If you’ll recall from my BLOG REBOOT 2017 post this past Monday: my new plan to have focused blog days, my love for alliteration, the lack of days of the week that start with “D” in English, AND my love of German have brought us here:
Hallo und willkommen auf Diagnose Donnerstag !!!
(Hello and welcome to Diagnosis Donnerstag “Thursday”)
Since starting in pediatrics in the summer of 2016, there are A LOT of things that this PT has had to go back and review from school. This is so exciting for me & just reinforces the importance and value of being a lifelong student. #NerdAlert
Recently, I evaluated a VERY young little one (we are talking WEEKS people) and many friends and family wondered: WHAT could a physical therapist possibly be doing with a baby so young? So this “Donnerstag” we are going to explore:
Obstetric Brachial Plexus Injuries
(Trauma to the brachial plexus that occurs during birth)
Don’t fret! If my subtitled explanation just made you MORE confused, we are going to break it down. IF you are a PT, OT, or student of these noble professions 😉 , pull out a blank sheet of paper and draw the Brachial Plexus AS FAST AS YOU CAN —> GO!
OK, so the brachial plexus is a group of nerves that exit from your spinal chord in the neck and travel down the arm. Check out those yellow guys over there on the left.
These nerves are crucial for the control of your shoulder, elbow, wrist, and hand, and they also provide feeling to the arm.
As you can see, there is a lot of anatomy on the path these nerves travel from spinal chord to their ultimate destination in the hand.
OK, medical professionals, how did you do? To test myself in preparation for this blog, I tried my hand at a quick drawing, I guess all those repetitions preparing for the boards actually did stick…Thanks Dr. C 🙂
Back to our little ones: During birth and injury can occur. This usually happens during a difficult vaginal delivery with a higher incidence when babies are breech: traction, rotation, or compression on the newborn’s shoulder or neck can cause damage to their little brachial plexi. Most occur at the upper roots at the levels of C5 & C6 (exiting the neck at cervical vertebra 5 and 6).
As we just saw, these nerves are SO important for the function of the arm. When there has been injury, babies normally present with an Erb’s Palsy (damage to C5 & C6), with a characteristic “Waiter’s Tip” position.
Shoulder: Held in extension, internal rotation, adduction. Elbow: Extended. Forearm: Pronated. Wrist and fingers: flexed. Basically due to the paralyzation or weakness of the muscles innervated by C5 & C6.
PT student sidebar: how many of those muscles can you name? Rhomboids, levator scapularis, serratus anterior, subscapularis, deltoid, supraspinatus, infraspinatus, teres minor, biceps, brachialis, brachioradialis, supinator, and the long extensors of the wrist, fingers, and thumb.
INTERESTINGLY: Grip is left intact but sensation loss may be present.
What does this mean for the little one? Limitations can vary GREATLY depending on the severity of the injury but can include:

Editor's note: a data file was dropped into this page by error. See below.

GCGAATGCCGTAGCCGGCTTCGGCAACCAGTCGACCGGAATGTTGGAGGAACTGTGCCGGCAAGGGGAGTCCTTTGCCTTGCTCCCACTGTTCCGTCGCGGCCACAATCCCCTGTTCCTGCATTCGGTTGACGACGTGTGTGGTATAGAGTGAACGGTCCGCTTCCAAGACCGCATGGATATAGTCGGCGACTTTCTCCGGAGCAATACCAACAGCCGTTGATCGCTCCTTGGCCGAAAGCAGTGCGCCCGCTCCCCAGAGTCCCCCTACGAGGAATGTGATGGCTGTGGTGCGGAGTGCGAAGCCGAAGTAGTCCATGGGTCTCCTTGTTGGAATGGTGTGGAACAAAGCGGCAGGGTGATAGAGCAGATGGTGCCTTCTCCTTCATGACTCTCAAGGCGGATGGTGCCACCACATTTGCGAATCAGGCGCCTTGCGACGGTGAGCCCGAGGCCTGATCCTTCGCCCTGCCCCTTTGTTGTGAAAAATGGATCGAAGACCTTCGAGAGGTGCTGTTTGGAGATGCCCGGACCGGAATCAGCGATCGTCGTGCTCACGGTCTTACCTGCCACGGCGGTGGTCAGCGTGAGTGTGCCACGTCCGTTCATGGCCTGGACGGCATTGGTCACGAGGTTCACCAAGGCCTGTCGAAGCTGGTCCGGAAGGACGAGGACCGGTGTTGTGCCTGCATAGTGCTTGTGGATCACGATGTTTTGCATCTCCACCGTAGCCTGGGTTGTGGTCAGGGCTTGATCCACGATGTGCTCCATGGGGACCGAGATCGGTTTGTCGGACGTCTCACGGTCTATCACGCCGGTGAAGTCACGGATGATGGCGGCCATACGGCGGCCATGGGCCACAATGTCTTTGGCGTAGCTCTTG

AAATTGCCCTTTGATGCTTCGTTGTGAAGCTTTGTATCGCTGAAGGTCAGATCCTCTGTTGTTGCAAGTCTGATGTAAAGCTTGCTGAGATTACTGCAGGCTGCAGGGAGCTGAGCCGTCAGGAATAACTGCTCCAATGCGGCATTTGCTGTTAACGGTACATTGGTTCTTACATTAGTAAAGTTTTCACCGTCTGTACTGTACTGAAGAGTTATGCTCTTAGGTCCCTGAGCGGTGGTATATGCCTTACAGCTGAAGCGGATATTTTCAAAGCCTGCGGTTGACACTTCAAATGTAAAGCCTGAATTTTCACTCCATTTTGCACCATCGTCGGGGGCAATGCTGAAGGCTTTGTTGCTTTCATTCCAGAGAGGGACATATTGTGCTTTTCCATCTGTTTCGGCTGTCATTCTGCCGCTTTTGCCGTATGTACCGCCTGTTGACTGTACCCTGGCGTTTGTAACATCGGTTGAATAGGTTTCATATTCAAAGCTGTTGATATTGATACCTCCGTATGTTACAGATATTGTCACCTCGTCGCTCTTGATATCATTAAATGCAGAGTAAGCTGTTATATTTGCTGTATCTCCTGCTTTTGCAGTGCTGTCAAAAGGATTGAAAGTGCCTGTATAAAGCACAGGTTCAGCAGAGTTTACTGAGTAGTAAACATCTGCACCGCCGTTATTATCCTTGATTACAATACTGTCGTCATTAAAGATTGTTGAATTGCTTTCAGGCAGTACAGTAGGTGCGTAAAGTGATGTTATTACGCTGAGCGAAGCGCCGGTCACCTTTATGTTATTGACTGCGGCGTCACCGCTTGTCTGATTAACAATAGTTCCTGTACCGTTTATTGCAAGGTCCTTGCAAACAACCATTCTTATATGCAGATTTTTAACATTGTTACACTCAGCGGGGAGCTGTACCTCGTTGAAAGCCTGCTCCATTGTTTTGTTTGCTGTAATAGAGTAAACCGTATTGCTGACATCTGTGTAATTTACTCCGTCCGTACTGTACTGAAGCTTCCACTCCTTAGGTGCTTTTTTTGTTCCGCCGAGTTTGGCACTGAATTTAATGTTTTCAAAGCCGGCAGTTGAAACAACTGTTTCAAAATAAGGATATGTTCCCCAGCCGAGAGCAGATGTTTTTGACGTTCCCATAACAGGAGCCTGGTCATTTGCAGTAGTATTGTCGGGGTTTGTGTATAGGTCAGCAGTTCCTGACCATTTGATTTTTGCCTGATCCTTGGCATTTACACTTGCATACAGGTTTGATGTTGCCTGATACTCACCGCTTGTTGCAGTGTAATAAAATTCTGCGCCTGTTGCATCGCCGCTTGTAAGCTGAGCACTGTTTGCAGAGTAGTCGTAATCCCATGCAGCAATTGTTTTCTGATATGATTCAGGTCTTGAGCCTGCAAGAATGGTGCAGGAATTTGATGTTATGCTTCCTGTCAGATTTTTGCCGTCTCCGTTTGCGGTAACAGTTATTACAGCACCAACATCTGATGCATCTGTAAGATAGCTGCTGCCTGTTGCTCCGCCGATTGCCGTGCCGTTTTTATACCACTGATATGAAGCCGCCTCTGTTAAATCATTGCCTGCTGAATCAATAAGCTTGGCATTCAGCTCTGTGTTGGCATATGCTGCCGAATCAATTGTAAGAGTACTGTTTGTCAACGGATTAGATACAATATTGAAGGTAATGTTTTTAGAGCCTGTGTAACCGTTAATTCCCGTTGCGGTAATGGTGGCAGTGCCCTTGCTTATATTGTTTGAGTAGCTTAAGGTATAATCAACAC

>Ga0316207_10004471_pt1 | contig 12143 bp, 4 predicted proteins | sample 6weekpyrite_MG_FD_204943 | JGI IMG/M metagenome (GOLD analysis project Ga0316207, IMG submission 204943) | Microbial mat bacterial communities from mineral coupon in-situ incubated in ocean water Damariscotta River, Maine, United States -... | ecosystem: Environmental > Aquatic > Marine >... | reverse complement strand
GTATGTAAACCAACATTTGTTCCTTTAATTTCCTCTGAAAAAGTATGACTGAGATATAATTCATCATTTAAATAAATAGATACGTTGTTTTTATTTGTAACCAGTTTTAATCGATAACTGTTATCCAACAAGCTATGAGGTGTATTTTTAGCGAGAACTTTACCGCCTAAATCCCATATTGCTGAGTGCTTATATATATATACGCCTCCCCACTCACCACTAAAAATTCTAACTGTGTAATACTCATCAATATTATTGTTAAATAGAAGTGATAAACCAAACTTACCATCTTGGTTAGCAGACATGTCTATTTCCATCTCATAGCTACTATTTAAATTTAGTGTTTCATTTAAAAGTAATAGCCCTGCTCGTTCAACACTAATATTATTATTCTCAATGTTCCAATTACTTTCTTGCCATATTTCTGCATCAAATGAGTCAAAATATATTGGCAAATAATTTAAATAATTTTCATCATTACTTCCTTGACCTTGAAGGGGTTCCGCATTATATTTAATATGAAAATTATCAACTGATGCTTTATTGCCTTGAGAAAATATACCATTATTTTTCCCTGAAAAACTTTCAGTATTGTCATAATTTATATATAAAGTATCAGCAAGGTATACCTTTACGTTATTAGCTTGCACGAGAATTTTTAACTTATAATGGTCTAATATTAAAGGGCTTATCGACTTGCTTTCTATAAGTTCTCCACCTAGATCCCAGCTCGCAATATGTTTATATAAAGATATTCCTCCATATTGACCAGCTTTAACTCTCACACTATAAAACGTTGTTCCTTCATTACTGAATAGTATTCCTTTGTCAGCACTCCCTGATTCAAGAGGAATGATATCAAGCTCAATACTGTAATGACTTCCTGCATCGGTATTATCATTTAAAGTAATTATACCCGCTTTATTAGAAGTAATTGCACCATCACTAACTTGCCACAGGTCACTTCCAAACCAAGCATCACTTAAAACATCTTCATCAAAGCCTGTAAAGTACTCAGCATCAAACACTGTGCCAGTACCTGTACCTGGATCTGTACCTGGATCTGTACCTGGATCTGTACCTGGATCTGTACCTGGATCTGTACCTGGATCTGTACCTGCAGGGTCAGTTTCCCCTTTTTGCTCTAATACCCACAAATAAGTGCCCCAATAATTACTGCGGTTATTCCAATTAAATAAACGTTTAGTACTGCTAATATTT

- Difficulty Reaching
- Performing bilateral motor activities (dressing, tying shoes, drinking)
- Moving supine to prone (Rolling) and visa-versa
- Asymmetrical strengthening can lead to delayed balance reactions as they grow
- Creeping (also known as “crawling” in the non-PT world)
- Due to absent sensation: Neglect of limb or behaviors such as biting
This is where physical therapy comes in! Because:
The majority of infants diagnosed with OBPI require ONLY PT with no surgical intervention needed (Laurent & Lee, 1994)!
PT GOALS: The ideal outcome for a little one with OBPI is complete return of motor control and sensation with no activity limitations or participation restrictions. In addition therapy will focus on preventing secondary impairments of muscle contractures or joint injury.
Upon initial evaluation, the therapist will establish baseline function with the objective of the PT program to facilitate the highest functional outcome possible for the child. Directed active movement to increase strength and decrease compensatory movement is used. Education of the family is extremely important to include positioning techniques and modifications.
Outcomes and Prognosis: The majority of spontaneous recovery occurs by 9 months of age but continued recover may occur up to 2 years after the injury (Gilbert, 1993). However, it is difficult to determine true prognosis as many studies show varying numbers (research opportunity alert !?!) A recent study showed 66 – 73% of all infants with OBPI report a full recovery (Hoeksma et al, 2004)
Well, that was a lot for one night friends. Please if you have any questions let me know! OR if you have any topics you’d like covered during Diagnosis Donnerstag, shoot me a message or leave a comment below.
Read all about it:
Gilbert, A. Obstetrical brachial plexus palsy. In Tubiana, R (ed.). The Hand, Vol. 4. Philadelphia: WB Saunders, 1993, p.579.
Hoeksma, AF, ter Steeg, AM, Nelissen, RG, van Ouwerkerk, WJ, Lankhorst, GJ, & de Jong, BA. Neurological recovery in obstetric brachial plexus injuries: A historical cohort study. Developmental Medicine & Child Neurology, 46:76 – 83, 2004
Laurent, JP, & Lee, RT. Birth related upper brachial plexus injuries in infants: Operative and nonoperative approaches. Journal of Child Neurology, 9:111-117, 1994.